Caraway has a long history of use as a “carminative,” an herb said to relieve gas pain. Mentions of caraway for digestive problems can be found in Egyptian records, and the herb has been used in Europe for this purpose since at least the Middle Ages. The seeds, or their ]]>essential oil]]> , are the part of the plant used medicinally


What is Caraway Used for Today?

Only double-blind]]> , placebo-controlled studies can prove a treatment effective, and thus far such studies have not been performed on caraway alone. (For more information on why such studies are essential, see ]]>Why Does This Database Rely on Double-blind Studies?]]> ) However, a few double-blind studies have been reported on combination products containing caraway oil for the treatment of ]]>dyspepsia]]> (non-specific stomach distress).

For example, a double-blind, placebo-controlled study of 39 people found that an enteric-coated ]]>peppermint oil]]> and caraway oil combination taken three times daily by mouth for 4 weeks significantly reduced dyspepsia pain as compared to placebo. ]]>1]]> Of the treatment group, 63.2% of participants were pain-free after 4 weeks, compared to 25% of the placebo group. In other double-blind, placebo-controlled studies, a combination of caraway, bitter candytuft, ]]>feverfew]]> , ]]>peppermint leaves]]> , ]]>licorice root]]> , and ]]>lemon balm]]> also proved effective for dyspepsia. ]]>2,3]]>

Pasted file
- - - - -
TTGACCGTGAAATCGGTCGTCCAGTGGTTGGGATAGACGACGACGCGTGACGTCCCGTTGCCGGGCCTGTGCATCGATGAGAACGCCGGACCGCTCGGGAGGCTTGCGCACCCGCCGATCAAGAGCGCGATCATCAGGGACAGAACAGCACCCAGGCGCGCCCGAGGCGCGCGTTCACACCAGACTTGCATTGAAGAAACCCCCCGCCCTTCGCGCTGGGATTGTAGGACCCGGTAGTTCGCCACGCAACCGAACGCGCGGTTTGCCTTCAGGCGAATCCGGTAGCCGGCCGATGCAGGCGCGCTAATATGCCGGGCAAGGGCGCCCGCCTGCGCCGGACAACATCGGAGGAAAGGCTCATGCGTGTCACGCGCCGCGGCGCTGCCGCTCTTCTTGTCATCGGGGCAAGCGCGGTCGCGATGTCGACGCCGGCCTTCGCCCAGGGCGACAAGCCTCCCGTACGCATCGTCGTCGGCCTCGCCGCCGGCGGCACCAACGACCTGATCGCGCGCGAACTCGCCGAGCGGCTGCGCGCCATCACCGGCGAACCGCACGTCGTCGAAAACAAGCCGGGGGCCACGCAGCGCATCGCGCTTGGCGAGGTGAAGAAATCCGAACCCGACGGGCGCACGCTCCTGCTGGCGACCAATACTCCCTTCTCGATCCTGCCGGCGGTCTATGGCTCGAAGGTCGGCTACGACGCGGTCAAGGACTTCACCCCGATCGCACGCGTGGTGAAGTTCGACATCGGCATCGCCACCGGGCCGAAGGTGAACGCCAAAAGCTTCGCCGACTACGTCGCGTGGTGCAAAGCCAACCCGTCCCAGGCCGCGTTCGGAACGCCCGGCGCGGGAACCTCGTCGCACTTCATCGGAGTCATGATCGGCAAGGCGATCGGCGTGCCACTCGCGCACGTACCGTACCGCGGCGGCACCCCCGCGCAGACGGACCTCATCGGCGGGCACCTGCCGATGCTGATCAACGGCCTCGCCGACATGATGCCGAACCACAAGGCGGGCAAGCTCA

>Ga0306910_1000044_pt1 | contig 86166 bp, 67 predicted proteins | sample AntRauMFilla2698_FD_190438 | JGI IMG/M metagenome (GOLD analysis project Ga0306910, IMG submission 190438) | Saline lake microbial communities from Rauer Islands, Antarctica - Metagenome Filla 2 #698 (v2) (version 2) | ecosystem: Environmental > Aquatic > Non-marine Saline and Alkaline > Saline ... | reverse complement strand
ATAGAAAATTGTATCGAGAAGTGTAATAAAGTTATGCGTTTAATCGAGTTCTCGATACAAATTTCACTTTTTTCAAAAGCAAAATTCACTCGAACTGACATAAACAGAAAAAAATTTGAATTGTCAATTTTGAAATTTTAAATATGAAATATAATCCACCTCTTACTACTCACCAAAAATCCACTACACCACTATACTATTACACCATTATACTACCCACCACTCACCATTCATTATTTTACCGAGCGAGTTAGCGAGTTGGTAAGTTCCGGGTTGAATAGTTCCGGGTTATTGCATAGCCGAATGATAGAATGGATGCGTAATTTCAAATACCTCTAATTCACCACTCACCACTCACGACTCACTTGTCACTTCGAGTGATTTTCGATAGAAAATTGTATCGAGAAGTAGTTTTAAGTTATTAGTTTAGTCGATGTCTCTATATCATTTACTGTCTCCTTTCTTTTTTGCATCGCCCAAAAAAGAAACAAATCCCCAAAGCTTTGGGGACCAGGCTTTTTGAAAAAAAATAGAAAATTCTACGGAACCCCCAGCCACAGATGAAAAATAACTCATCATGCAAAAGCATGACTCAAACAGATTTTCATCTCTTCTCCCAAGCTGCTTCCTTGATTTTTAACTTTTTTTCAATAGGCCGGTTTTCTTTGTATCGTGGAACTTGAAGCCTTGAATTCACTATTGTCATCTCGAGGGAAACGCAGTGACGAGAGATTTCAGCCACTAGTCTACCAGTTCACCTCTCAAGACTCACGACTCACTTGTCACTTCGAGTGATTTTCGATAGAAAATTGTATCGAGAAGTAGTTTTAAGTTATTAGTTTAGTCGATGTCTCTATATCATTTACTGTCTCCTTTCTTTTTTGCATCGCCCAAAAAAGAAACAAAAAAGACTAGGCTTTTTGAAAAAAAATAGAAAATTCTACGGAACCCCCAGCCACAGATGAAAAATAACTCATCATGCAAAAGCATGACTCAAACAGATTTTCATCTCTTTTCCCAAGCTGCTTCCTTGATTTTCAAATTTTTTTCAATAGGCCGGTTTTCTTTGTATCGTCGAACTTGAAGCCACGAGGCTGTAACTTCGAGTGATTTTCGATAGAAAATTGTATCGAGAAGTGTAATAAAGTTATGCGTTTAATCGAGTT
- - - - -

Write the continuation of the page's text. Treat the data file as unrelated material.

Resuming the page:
]]>Double-blind]]> comparative studies have also been reported. One such study of 118 people found that the combination of peppermint and caraway oil was about as effective as the standard drug cisapride (a drug used for dyspepsia that is no longer available). ]]>4]]> After 4 weeks, the herbal combination reduced dyspepsia pain by 69.7%, whereas the conventional treatment reduced pain by 70.2%. Finally, a preparation of peppermint, caraway, fennel, and wormwood oil was compared to the drug metoclopramide in a double-blind study enrolling 60 people. ]]>5]]> After 7 days, 43.3% of the treatment group was pain-free, compared to 13.3% of the metoclopramide group.

Far weaker evidence hints that caraway extracts may have ]]>anti-cancer]]> , ]]>6]]> antibacterial, ]]>7,8]]> and ]]>antidiabetic]]>]]>9]]> actions. However, the evidence for these potential benefits is far too weak to rely on.

Caraway oil is said to be helpful for ]]>irritable bowel syndrome]]> . Teas made from caraway are recommend for ]]>periodontal disease]]> and ]]>canker sores]]> . However, there is no meaningful supporting evidence for any of these uses.



A typical dose of caraway is 0.05–0.2 ml of the essential oil taken three times daily.

Safety Issues

Caraway is generally regarded as safe when used in recommended doses. However, essential oils can be toxic to very young children, and excessive doses could be dangerous for adults as well. Maximum safe dosages in young children, pregnant or nursing women, or people with severe liver or kidney disease have not been established.